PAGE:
Towards gender-sensitive theological responses to HIV and AIDS : a critical study of the HIV and AIDS policy and programmes of the Northern Diocese of the Evangelical Lutheran Church in Tanzania.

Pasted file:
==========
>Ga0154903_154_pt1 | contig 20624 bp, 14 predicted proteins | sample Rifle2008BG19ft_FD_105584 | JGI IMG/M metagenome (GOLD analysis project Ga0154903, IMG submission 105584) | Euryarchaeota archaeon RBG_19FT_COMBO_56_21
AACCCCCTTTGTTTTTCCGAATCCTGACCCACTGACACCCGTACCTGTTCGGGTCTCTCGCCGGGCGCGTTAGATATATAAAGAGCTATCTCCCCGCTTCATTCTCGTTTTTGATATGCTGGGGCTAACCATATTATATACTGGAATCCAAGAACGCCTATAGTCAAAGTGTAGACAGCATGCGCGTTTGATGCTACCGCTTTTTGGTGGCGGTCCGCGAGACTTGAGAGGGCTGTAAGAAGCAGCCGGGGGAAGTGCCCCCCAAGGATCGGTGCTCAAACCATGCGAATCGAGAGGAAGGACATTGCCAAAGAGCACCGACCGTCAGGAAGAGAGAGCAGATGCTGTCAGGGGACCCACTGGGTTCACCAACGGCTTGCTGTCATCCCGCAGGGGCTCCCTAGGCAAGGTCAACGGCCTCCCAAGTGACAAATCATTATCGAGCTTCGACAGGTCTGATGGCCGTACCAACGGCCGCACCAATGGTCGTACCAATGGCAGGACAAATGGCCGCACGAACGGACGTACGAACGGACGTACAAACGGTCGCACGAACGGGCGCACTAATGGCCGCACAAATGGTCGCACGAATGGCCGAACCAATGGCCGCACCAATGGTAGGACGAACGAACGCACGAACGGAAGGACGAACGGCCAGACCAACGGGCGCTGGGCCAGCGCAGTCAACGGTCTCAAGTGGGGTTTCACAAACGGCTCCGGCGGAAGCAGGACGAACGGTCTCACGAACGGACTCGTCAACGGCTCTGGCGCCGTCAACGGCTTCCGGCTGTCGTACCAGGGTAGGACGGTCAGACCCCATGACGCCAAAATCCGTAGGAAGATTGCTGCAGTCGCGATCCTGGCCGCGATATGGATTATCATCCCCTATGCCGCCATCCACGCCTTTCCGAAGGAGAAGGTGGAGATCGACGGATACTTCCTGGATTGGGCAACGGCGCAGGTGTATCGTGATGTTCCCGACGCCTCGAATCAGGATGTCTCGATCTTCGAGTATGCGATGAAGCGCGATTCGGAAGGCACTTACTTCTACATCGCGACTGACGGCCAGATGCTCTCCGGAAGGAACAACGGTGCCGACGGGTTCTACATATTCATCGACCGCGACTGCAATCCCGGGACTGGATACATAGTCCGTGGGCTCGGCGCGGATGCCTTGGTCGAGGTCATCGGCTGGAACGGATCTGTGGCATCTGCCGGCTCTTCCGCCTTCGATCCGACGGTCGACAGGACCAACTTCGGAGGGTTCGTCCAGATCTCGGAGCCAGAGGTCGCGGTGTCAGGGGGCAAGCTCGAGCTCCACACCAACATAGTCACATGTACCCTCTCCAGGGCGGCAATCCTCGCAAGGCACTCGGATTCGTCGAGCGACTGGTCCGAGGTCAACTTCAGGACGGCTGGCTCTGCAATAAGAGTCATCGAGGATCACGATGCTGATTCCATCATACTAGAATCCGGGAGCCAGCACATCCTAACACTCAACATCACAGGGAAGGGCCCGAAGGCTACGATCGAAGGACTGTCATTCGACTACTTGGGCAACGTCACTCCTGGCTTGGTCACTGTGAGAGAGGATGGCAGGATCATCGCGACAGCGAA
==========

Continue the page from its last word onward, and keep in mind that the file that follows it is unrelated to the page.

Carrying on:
Beginning with the assumption that HIV and AIDS is a “gendered pandemic,” and that the church is central to the lives of many people in Africa, particularly Tanzania, this study sought to assess the HIV and AIDS intervention programmes of the church. The study used the HIV and AIDS programmes and policy of the Northern Diocese of the Evangelical Lutheran Church in Tanzania as a case study, and the central question of this study was: “To what extent have the theological beliefs which under-gird the HIV and AIDS policy and programmes encouraged these programmes to adequately respond to the gender challenges posed by the pandemic?” The hypothesis of this study was that the HIV and AIDS programmes of the ELCT Northern Diocese have not responded adequately to the gender challenges posed by the pandemic among its church members, and that therefore a more gender-sensitive theological response is needed. As such the objectives of this study were: To describe and analyze the HIV and AIDS policy and programmes of the ELCT Northern Diocese; To investigate whether the HIV and AIDS programmes are gender sensitive; To examine to what extent the theological beliefs under-girding the HIV and AIDS programmes and policy encourage gender sensitivity in these programmes; To develop theologies that encourage a more gender sensitive response to HIV and AIDS. The data for the study was collected through in-depth interviews, participant observation, case studies and documentary sources such as primary health education programme annual reports and policy document. From sketching the context of the HIV and AIDS pandemic in Tanzania in general, the study proceeds to describe and analyze the prevailing HIV and AIDS programmes of the ELCT Northern Diocese, which range from HIV and AIDS education awareness, to the provision of medical care, physical and spiritual care. It then assesses the theological beliefs underpinning the diocese‟s HIV and AIDS programmes/policy, and examines how the Lutheran Church understands and involves itself in the mission of God, pointing to a way forward in this regard by underlining Luther‟s practical response to the bubonic plague in relation to HIV and AIDS programmes. Three theoretical frameworks of analysis were used to assist in the analysis of the data collected. These were: a) the gendered conceptual framework for assessing HIV and AIDS interventions as pioneered by Geeta Rao Gupta; b) Luther‟s theologies of suffering, healing and gender; c) African feminist cultural hermeneutics as pioneered by Musimbi Kanyoro. The study concludes that as long as the church does not consider the gender nature of HIV and AIDS, its efforts to overcome the pandemic will bear little fruit.